Scientists have urged parents to read with their toddlers continuously to ensure they do not engage in harsh parenting and to possibly enhance children’s behaviour. The study is published in the Journal of Developmental & Behavioral Pediatrics.
According to researchers such a shared reading facilitates a stronger parent-child bond and less hyperactivity and attention problems in children. Scientists at Rutgers University in the US have for the first time highlighted additional benefits of shared reading habits.
According to the research, data on 2,165 mother-child pairs from 20 large US cities were reviewed in which the women were asked how often they read to their children at ages one and three. The mothers were re-interviewed two years later, about how often they engaged in physically and/or psychologically aggressive discipline and about their children’s behaviour. The study controlled for factors such as parental depression and financial hardship that can contribute to harsh parenting and children’s disruptive behaviour.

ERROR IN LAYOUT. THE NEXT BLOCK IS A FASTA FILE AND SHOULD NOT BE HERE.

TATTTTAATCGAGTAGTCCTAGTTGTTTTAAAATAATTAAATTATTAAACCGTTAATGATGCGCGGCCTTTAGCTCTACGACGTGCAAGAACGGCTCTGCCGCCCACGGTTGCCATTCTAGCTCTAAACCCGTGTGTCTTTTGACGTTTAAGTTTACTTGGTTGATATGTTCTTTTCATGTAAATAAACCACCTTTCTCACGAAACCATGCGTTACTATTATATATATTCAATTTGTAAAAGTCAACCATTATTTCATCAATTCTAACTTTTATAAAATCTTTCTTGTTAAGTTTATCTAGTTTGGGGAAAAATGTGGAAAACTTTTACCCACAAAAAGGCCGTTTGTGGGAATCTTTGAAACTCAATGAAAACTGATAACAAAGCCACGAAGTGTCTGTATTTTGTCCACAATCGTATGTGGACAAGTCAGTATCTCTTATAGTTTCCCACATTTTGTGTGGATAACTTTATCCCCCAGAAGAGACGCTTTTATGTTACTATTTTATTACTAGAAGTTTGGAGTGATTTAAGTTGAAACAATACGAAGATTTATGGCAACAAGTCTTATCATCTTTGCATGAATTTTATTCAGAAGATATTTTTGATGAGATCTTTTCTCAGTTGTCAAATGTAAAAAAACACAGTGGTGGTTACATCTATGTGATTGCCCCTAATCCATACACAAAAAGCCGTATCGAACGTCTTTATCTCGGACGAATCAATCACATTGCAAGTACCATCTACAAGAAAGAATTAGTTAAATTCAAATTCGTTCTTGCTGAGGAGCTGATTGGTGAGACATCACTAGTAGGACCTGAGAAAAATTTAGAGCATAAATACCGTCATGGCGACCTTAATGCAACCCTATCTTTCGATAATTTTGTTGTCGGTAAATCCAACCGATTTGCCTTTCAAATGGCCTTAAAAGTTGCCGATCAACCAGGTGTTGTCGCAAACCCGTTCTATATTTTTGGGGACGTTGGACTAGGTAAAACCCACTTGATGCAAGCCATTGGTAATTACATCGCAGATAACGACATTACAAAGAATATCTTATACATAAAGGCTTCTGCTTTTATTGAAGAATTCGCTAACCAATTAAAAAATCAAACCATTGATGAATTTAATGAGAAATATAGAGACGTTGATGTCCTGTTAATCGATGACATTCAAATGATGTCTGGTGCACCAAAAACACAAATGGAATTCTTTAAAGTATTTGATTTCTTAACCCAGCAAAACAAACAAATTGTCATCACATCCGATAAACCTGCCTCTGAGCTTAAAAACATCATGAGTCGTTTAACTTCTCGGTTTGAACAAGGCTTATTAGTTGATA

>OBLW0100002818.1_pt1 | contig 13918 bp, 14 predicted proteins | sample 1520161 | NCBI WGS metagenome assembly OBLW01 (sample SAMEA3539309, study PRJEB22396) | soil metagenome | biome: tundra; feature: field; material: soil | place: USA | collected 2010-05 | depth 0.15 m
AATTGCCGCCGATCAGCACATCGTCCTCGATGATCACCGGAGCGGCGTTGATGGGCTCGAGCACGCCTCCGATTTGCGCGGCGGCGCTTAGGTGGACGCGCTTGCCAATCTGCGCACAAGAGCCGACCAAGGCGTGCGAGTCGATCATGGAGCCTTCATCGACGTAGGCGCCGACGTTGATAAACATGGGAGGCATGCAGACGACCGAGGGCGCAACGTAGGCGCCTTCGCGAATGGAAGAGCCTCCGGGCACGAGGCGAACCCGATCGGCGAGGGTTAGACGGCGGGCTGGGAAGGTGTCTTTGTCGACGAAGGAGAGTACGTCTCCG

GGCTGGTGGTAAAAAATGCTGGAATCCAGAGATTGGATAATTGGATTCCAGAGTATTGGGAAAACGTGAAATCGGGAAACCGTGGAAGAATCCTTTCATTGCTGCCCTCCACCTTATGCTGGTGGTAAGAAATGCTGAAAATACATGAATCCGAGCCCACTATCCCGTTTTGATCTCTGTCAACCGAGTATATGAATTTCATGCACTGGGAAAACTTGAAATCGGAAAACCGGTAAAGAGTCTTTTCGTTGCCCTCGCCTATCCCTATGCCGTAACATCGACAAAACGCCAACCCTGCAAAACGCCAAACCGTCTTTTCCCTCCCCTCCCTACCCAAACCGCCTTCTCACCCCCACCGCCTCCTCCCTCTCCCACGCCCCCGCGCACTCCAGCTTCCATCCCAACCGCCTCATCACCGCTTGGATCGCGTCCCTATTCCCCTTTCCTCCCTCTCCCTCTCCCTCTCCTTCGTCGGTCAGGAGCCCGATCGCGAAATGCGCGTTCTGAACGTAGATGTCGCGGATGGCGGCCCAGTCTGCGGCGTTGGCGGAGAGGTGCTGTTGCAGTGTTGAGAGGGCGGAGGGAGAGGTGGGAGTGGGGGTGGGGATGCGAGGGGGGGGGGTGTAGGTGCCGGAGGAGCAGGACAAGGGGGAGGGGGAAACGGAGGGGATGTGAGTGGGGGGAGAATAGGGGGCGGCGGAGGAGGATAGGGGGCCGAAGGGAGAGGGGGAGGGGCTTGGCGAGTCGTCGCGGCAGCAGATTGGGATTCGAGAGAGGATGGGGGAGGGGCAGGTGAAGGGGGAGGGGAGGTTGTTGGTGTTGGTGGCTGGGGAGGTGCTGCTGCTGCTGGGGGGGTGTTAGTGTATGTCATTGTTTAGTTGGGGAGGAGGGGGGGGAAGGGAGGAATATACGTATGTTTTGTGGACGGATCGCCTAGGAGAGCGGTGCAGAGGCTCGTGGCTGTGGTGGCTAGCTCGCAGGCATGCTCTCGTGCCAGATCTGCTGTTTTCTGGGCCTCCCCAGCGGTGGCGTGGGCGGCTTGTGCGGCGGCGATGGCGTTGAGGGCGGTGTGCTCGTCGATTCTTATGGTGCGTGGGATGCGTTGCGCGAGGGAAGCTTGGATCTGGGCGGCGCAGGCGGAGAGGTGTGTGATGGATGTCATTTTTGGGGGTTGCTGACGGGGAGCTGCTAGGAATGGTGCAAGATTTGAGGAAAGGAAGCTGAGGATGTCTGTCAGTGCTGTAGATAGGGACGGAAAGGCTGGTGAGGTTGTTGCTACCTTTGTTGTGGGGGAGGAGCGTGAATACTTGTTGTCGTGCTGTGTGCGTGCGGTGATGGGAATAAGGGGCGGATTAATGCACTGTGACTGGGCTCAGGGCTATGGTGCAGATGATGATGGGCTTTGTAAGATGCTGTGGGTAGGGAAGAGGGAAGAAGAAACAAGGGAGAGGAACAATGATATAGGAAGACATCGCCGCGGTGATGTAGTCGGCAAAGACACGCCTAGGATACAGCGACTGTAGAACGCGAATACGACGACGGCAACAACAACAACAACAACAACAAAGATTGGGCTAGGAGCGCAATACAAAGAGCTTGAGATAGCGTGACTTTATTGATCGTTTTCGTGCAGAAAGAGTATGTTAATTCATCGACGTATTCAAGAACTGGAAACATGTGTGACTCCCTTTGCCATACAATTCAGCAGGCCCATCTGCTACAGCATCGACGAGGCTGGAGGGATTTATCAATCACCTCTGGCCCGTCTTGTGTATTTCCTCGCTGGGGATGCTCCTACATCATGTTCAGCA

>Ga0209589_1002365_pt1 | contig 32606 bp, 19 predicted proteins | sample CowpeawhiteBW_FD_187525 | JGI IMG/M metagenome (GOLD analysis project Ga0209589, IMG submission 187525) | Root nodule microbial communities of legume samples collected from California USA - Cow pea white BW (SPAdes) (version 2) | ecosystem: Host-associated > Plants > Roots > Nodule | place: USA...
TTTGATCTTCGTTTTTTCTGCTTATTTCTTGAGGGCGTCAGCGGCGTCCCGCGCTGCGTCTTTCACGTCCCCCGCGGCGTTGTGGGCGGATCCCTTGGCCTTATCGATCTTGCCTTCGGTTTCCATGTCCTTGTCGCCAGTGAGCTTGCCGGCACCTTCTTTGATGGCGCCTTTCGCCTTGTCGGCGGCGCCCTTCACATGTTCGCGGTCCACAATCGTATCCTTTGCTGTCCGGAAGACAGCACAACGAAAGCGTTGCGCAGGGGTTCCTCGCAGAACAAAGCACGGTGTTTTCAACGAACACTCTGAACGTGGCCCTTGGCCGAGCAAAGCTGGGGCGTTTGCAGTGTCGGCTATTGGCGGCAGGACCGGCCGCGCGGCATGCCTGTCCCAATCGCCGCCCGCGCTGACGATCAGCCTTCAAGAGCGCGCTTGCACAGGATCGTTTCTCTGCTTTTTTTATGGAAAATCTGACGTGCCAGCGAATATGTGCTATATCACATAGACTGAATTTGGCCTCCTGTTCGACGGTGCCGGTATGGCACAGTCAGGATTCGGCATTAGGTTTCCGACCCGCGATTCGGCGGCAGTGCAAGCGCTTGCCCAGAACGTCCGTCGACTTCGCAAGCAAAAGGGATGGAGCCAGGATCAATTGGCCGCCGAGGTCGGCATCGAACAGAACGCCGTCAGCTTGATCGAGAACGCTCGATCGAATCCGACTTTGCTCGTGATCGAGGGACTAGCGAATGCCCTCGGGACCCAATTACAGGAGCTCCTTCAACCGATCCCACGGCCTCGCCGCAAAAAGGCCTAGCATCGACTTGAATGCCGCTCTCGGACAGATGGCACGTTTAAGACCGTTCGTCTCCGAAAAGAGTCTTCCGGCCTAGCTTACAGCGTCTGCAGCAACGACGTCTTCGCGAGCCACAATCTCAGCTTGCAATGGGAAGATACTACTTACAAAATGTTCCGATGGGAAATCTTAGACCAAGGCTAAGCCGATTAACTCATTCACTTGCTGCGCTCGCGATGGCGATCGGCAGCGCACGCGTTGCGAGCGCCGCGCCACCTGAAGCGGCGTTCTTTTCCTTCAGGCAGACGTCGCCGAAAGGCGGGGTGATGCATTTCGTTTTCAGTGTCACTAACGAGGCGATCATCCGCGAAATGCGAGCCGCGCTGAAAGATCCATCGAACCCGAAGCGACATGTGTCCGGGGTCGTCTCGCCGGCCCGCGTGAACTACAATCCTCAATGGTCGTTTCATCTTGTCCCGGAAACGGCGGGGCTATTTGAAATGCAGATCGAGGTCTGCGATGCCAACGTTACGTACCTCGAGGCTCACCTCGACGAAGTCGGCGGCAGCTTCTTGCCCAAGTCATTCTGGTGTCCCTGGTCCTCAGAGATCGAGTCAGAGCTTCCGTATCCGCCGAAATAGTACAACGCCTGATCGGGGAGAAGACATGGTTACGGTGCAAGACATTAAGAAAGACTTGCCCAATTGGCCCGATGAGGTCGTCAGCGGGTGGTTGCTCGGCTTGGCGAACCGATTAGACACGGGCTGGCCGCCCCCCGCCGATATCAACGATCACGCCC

The study observed that frequent shared reading at age one was associated with less harsh parenting at age three, and frequent shared reading at age three was associated with less harsh parenting at age five.
Mothers who read frequently with their children also reported less disruptive behaviour from their children, which may partially explain the reduction in harsh parenting behaviours.
The findings can be used further to design programmes promoting the academic, emotional and socioeconomic well-being of children, researchers said.